Chinese small caps still come with big risks

Chinese small caps still come with big risks

If you read last week’s column about my trip to China, you might think that I’m enormously bearish about Chinese stocks. And, to be fair, I’m not entirely convinced. In my view, a small single-digit allocation to Chinese equities will probably suffice – and you need to be careful how exactly you structure that investment. I suspect you need exposure to large caps through a cheap tracker fund, plus stockpicking funds operating in the consumer, clean tech and services sectors.

But I have now found a London-listed fund that invests in smaller, even earlier stage companies plus private equity deals in China and the rest of Asia.

It’s called Origo Partners and has just announced a fundraising through the placing of new ordinary shares that will aim to raise $30m (£20.7m) to put into “well advanced investment opportunities”.

It’s managed by Chris Rynning – a veteran China hand – and its approach is fairly unusual: private equity deals focused on small, private clean energy and resources companies that might move to an initial public offering (IPO), with some heavy bets on the frontier market of Mongolia. It sounds very risky but with the shares trading at a hefty discount to net asset value (NAV), a cash pile equivalent to a quarter of that NAV, and the likelihood of two big IPOs in the next 12 to 18 months, I think there is a decent margin of safety.

Most importantly, I like its boss’s cautious approach. “I maintain a healthy scepticism regarding Chinese small caps and their founders,” says Rynning. “Unless you have a team of loyal accountants and lawyers on the ground performing due diligence and constantly monitoring the companies, small cap investing in China is an extreme sport that I would not recommend to the inexperienced. If you can master it, however, opportunities abound.”

This is exactly the attitude I would expect from sensible foreign- backed equity managers based in China. Corporate governance is still dreadful and one leading analyst I talked to said it was getting worse as more money flows in. Another fund manager told me that his desk drawer contains undated letters of resignation signed by the CEO and CFO of a Chinese company he invests in – in case it all goes pear-shaped and he has to grab control of his investment!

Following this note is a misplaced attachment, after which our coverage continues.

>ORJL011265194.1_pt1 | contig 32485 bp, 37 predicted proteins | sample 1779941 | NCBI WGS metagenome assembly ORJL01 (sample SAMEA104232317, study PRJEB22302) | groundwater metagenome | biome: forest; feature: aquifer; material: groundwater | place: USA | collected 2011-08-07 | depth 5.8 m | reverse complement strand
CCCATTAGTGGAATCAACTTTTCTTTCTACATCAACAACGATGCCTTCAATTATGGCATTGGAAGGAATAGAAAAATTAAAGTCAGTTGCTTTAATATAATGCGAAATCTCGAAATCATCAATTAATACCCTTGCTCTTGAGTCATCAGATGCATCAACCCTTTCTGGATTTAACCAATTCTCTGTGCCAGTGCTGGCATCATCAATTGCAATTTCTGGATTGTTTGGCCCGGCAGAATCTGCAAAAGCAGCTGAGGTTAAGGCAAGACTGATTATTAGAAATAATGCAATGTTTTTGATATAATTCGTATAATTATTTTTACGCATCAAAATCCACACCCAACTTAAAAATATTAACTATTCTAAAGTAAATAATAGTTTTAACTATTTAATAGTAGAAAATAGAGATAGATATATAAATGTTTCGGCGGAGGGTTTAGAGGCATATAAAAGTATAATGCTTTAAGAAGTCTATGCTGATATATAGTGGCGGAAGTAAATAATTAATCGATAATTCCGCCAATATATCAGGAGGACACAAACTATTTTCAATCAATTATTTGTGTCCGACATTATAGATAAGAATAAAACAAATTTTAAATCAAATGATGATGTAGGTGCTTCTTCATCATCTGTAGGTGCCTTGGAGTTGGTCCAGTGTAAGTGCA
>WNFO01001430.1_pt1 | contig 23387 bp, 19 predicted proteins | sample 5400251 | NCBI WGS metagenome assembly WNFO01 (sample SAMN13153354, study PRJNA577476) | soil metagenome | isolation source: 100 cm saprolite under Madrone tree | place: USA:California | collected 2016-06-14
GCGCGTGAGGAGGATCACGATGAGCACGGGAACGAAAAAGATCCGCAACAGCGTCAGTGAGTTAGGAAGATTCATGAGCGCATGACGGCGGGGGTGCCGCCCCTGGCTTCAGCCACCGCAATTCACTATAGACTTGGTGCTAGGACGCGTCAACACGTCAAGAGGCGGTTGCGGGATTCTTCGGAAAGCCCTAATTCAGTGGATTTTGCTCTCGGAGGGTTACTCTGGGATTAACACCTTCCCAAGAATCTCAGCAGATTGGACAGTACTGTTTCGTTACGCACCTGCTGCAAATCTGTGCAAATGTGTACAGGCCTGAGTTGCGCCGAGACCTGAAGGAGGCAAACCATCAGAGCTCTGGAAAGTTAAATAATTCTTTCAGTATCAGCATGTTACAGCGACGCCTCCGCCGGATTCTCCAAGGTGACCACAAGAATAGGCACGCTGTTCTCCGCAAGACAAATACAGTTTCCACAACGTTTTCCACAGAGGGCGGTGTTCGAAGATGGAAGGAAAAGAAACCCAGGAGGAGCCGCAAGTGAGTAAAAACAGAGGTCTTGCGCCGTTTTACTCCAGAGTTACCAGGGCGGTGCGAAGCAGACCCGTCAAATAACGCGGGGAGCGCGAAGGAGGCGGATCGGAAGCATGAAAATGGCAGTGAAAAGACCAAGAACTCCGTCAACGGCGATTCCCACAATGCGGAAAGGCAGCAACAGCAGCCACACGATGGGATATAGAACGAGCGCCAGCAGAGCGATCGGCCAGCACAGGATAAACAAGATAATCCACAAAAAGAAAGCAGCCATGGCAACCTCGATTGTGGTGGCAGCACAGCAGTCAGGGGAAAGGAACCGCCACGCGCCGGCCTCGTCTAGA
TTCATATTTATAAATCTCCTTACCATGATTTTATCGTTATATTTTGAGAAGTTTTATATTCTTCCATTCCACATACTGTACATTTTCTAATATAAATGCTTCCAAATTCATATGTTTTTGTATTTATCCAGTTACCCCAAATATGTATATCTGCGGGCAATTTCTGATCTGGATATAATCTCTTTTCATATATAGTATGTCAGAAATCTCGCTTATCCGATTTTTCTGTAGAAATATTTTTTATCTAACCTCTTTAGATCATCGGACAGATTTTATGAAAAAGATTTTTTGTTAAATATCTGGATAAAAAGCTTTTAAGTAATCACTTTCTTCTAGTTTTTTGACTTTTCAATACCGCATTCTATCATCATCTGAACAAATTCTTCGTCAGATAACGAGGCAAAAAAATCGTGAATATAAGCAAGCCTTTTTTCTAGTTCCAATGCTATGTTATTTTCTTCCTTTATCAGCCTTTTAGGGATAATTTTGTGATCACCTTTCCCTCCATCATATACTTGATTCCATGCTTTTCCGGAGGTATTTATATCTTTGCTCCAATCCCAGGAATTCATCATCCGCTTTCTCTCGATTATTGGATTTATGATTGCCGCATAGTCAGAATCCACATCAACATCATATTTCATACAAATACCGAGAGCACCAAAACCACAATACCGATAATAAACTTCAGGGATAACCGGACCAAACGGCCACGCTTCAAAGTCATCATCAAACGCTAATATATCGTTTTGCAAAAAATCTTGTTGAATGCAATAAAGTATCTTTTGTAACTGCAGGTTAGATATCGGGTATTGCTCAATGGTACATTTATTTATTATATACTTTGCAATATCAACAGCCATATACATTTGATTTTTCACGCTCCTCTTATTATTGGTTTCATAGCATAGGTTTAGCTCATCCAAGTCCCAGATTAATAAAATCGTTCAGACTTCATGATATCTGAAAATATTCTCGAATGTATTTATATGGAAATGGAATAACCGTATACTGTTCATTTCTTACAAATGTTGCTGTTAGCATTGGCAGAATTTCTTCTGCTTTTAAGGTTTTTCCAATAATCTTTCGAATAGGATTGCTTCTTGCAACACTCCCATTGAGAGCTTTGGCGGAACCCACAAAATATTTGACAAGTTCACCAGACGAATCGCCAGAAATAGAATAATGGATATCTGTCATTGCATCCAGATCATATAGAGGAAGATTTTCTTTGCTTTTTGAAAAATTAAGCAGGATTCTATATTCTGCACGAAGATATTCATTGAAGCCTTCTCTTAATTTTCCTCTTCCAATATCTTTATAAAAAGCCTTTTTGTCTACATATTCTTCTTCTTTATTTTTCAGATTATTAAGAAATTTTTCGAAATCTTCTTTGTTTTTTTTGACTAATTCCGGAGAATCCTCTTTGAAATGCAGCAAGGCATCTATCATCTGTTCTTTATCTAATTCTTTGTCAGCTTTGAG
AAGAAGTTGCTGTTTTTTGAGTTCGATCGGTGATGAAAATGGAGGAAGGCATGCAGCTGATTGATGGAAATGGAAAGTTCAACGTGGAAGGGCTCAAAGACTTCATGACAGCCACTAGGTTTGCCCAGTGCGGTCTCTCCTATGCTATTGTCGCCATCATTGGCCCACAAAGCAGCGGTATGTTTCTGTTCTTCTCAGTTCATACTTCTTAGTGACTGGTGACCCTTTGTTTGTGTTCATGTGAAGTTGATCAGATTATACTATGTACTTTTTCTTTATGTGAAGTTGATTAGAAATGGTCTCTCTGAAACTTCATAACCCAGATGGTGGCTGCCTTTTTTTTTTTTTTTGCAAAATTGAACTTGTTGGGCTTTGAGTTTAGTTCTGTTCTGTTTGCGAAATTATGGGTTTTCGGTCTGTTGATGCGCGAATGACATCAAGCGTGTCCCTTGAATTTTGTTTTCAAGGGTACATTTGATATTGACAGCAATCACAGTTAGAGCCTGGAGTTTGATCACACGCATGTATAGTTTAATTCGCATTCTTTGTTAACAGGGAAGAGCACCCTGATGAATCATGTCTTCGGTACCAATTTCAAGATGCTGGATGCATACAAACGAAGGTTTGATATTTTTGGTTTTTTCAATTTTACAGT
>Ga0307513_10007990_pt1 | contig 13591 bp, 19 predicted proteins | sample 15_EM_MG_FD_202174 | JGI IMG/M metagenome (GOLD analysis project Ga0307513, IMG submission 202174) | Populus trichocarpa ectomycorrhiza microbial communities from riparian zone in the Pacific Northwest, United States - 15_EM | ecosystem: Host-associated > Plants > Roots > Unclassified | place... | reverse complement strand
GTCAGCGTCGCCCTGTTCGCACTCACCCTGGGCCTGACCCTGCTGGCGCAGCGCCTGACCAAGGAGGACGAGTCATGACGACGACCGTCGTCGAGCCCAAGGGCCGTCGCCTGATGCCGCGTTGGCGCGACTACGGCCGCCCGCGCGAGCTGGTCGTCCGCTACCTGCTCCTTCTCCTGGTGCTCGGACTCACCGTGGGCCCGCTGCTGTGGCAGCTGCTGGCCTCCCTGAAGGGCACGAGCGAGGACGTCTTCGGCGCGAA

Even so, there’s still lots of money to be made in China, mainly because the local banks won’t lend properly to private small cap businesses in China – a hideous inefficiency that must be fixed in the long term. Also, the Chinese equity market is still growing at an extra-ordinary rate in volume terms and, on some measures, isn’t hideously expensive. According to aggregate data from French bank Société Générale, the Chinese equity market trades at 11.9 times 2010 estimates for earnings, falling to 10.1 for 2011, with earnings per share growth of 29 per cent in 2010 and 17.9 per cent in 2011.

I have a strong sense that most growth will come through the small cap sector – and Origo’s focus on clean tech companies, plus its growing stable of yuan-denominated venture capital funds, should be able to capture much of that upside.

Of course, all the talk of opportunity and geo-political potential must not blind UK investors to the risks of investing in small caps shares in some of the riskiest markets on earth. But I do find some re-assurance in Origo’s near 40 per cent discount to NAV. A report in April by analysts at Liberum put the NAV at around 37p, with $24m or 7.5p in cash on the balance sheet, versus a current share price of 27p. Liberum, perhaps optimistically, reckons that Origo’s stake in one company – Gobi – could even be worth 27p on its own if it lists this year or next.

Add in a likely IPO from an Australian farmland investment – RM Williams Agricultural Holdings – plus the possibility of more renminbi-denominated local equity funds in the pipeline (managed by Origo Partners for a fee), and I think there’s some safety in the numbers.